AspNetMonsters.ApplicationInsights.AspNetCore Nuget package:
dotnet add package AspNetMonsters.ApplicationInsights.AspNetCore
Next, in call
AddCloudRoleNameInitializer in your application’s
Setting the Cloud Role Name / Instance is about a lot more than seeing your services laid out properly in the Application Map. It’s also really important when you starting digging in to the performance and failures tabs in the Application Insights portal. In fact, on most of the sections of the portal, you’ll see this Roles filter.
The default setting is all. When you click on it, you have the option to select any combination of your application’s role names / instances. For example, maybe I’m only interested in the FrontEnd service and WeatherService that were running on the dave_yoga920 instance.
These filters are extremely useful when investigating performance or errors on a specific server or within a specific service. The more services your application is made up of, the more useful and essential this filtering become. These filters really help focus in on specific areas of an application within the Application Insights portal.
In this post, we saw how to customize telemetry data using telemetry initializers. Setting the cloud role name is a simple customization that can help you navigate the massive amount of telemetry that application insights collects. In the next post, we will explore a more in complex example of using telemetry initializers.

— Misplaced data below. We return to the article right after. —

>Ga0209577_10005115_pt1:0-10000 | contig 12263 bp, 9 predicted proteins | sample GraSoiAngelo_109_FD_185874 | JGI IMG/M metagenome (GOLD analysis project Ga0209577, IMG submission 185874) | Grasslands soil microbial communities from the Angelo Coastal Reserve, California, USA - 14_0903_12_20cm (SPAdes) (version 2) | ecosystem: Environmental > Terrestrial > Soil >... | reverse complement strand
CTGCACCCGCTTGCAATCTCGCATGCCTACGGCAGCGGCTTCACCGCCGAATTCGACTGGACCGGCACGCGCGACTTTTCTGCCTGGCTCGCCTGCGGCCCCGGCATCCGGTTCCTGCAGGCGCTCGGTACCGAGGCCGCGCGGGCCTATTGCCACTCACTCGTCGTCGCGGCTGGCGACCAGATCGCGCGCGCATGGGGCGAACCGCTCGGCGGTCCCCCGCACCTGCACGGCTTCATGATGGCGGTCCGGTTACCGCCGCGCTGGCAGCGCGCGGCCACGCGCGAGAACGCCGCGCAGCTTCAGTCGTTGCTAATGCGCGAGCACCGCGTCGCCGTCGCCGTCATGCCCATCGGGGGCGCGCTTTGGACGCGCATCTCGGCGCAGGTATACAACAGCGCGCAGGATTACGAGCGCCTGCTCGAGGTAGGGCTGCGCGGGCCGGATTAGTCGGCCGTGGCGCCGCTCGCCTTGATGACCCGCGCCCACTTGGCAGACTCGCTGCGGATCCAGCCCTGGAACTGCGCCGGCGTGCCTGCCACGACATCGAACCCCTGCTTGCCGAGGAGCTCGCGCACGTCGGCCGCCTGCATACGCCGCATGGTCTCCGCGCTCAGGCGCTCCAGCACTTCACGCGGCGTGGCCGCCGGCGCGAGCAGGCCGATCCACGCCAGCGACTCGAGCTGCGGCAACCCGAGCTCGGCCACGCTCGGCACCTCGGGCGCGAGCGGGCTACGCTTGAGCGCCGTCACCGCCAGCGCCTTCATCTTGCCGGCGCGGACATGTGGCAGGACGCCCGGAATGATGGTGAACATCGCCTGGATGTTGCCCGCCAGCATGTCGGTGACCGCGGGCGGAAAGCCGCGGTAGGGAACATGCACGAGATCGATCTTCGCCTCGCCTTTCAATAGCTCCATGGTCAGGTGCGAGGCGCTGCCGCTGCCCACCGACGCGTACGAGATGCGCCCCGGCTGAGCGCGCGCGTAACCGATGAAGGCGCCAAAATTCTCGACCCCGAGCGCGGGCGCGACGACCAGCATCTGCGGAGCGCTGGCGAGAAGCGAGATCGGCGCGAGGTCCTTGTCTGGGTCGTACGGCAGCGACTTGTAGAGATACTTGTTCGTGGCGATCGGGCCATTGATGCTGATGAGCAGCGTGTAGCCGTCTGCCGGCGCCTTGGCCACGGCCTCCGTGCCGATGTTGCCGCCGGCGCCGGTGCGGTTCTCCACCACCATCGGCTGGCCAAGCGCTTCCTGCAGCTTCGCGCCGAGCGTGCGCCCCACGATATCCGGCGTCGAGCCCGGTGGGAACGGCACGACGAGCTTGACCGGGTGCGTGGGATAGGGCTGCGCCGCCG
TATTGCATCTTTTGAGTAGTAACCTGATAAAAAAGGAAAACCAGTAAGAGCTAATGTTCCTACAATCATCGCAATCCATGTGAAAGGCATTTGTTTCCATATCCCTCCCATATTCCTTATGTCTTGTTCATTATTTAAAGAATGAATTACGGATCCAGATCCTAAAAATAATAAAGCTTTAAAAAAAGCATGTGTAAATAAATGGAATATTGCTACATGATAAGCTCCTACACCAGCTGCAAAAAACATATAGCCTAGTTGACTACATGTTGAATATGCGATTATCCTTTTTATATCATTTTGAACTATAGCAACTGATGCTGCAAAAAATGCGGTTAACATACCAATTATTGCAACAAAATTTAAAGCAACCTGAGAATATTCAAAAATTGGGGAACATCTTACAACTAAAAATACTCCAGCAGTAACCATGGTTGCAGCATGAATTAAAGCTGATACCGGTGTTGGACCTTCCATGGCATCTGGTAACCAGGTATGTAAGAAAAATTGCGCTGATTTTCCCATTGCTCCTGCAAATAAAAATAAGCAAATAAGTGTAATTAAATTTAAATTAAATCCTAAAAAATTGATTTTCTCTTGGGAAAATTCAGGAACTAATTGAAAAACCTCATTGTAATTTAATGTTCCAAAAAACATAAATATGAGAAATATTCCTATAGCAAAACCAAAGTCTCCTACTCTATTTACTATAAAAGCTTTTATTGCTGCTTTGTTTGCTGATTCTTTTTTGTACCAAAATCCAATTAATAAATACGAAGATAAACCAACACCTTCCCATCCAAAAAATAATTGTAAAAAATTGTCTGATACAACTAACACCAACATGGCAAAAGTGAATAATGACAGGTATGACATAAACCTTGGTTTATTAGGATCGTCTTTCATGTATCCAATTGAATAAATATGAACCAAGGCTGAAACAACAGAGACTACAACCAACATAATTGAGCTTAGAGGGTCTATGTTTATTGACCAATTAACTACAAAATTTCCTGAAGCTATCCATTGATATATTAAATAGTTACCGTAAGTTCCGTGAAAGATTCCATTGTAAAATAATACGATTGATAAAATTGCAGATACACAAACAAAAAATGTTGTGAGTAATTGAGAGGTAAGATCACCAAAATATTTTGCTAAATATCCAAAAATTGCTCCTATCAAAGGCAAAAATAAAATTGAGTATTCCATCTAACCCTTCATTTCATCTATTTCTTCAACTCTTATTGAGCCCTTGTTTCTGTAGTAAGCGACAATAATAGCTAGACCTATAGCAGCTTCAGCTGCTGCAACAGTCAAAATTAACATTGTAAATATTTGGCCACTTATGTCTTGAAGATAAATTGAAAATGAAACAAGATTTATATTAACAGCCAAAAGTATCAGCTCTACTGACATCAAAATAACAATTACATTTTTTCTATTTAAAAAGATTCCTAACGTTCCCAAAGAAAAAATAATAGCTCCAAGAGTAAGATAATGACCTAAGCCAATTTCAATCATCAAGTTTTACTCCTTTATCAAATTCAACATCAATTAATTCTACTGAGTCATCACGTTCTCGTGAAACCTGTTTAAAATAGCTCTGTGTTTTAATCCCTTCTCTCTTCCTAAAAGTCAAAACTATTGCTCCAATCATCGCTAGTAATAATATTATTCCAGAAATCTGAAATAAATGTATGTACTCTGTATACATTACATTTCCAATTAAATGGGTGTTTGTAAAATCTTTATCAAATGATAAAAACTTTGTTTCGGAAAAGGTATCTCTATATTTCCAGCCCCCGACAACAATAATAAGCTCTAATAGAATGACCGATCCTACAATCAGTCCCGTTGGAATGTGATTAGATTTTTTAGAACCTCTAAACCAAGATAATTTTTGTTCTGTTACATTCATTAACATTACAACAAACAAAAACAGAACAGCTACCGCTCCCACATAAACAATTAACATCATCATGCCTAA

This episode covers the basics of getting started with .NET Core on Ubuntu Linux. We install the .NET Core SDK and write some code using only the built in text editor. That’s right, no Windows, no Visual Studio! Just the console and a text editor.
In this week’s episode, Simon walks us through the Fluent Assertions library for .NET. Learn how fluent assertions can help make your tests more readable and how to assertion scopes can batch your assertions to make test output easier to understand.
Learn more at https://fluentassertions.com/
Application Insights is a powerful and surprisingly flexible application performance monitoring (APM) service hosted in Azure. Every time I’ve used Application Insights on a project, it has opened the team’s eyes to what is happening with our application in production. In fact, this might just be one of the best named Microsoft products ever. It literally provides insights into your applications.
With codeless monitoring, you can configure a monitoring tool to run on the server (or service) that is hosting your application. The monitoring tool will monitor running processes and collect whatever information is available for that particular platform. There is built in support for Azure VM and scale sets, Azure App Service, Azure Cloud Services, Azure Functions, Kubernetes applications and On-Premises VMs. Codeless monitoring is a good option if you want to collect information for applications that have already been built and deployed, but you are generally going to get more information using Code-based monitoring.
With code-based monitoring, you add the Application Insights SDK. The steps for adding the SDK are well document for ASP.NET Core, ASP.NET, and .NET Console applications so I don’t need to re-hash that here.
If you prefer, I have recorded a video showing how to add Application Insights to an existing ASP.NET Core application.
Once you’ve added the Application Insights SDK to your application, it will start collecting telemetry data at runtime and sending it to Application Insights. That telemetry data is what feeds the UI in the Application Insights portal. The SDK will automatically collection information about your dependencies calls to SQL Server, HTTP calls and calls to many popular Azure Services. It’s the dependencies that often are the most insightful. In a complex system it’s difficult to know exactly what dependencies your application calls in order to process an incoming request. With App Insights, you can see exactly what dependencies are called by drilling in to the End-to-End Transaction view.